Guided by the extreme value theory, this study empirically investigates the impact of tail risk measures on financial distress of publicly traded bank holding companies (BHCs) in the United States. Our results show that tail risk measures namely, value-at-risk and expected shortfall, are significantly and positively related to banks distress risk. Implying that BHCs with more frequent extreme negative daily equity returns induce higher tail risks, thereby increasing their likelihood of experiencing financial distress. Our results also show that tail risk measures enhance the explanatory power of traditional models explaining banks distress risk based on accounting information. These results indicate that market discipline is generally beneficial in managing and regulating banks, bolstering claims of the importance of macro-prudential supervision of financial institutions.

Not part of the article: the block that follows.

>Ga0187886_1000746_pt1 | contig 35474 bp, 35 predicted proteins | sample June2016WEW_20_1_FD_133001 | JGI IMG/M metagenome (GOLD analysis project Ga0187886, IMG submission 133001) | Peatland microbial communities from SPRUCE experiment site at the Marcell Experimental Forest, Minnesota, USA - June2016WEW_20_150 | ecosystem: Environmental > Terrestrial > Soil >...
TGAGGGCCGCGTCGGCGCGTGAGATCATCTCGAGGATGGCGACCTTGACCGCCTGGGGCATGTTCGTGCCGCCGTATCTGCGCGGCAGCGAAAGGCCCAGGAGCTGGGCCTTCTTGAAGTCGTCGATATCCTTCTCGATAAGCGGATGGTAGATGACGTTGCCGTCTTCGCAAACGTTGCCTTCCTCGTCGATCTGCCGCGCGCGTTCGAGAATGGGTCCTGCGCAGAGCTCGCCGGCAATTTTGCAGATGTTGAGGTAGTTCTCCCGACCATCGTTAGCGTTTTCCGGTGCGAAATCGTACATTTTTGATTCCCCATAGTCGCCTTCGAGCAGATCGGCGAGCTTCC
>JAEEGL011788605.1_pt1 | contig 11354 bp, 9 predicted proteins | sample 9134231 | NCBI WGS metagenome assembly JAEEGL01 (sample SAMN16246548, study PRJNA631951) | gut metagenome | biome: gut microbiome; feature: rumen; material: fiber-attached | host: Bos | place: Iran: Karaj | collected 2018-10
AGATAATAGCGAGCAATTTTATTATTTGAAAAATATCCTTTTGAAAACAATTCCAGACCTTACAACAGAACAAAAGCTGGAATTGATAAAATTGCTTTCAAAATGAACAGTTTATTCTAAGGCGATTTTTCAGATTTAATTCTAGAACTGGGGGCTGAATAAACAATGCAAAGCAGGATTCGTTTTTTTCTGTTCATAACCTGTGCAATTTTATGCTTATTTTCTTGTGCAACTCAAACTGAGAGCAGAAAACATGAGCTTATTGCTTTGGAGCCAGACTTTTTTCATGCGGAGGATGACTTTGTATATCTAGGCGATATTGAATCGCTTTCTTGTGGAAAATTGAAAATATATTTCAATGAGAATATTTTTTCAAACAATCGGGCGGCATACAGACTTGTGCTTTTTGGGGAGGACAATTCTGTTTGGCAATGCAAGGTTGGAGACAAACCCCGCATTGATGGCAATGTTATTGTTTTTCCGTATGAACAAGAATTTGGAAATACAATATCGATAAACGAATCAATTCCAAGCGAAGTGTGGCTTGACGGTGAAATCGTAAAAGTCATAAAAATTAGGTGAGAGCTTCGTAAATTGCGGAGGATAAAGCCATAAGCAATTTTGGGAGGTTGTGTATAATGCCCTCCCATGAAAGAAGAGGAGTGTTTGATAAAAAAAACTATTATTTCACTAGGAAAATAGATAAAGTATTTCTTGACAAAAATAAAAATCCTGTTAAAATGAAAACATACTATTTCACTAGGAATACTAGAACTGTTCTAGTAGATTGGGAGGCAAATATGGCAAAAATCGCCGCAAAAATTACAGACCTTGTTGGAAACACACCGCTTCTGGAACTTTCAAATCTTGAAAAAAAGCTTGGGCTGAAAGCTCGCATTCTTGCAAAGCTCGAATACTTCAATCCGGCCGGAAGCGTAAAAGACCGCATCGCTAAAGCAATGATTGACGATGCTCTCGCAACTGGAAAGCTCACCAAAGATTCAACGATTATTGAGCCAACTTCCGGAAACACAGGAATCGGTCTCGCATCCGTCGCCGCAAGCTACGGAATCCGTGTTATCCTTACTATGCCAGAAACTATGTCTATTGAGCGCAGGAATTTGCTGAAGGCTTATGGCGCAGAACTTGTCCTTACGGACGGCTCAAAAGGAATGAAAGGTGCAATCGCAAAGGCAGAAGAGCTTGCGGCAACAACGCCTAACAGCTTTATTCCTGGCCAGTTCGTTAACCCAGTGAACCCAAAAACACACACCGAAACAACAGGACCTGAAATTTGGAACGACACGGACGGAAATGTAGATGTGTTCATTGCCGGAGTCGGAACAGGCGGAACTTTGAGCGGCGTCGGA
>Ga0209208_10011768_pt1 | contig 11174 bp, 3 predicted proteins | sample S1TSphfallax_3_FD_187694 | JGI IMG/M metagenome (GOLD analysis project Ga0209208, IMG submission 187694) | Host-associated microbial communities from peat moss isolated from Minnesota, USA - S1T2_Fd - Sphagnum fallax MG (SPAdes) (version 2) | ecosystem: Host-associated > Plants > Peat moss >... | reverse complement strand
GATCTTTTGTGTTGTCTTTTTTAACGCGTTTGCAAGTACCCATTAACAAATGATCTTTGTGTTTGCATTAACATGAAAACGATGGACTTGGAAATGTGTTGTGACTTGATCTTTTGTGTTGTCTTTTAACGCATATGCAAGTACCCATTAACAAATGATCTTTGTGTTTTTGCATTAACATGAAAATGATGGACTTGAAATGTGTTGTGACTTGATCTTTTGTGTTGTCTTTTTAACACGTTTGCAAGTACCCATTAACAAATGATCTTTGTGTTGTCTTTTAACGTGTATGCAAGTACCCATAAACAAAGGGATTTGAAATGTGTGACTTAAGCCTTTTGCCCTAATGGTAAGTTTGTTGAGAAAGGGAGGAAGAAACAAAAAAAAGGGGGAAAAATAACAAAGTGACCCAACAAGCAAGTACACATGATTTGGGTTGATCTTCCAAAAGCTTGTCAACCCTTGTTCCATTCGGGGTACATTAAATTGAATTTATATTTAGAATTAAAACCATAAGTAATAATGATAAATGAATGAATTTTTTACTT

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- bank distress
- expected shortfall
- tail risk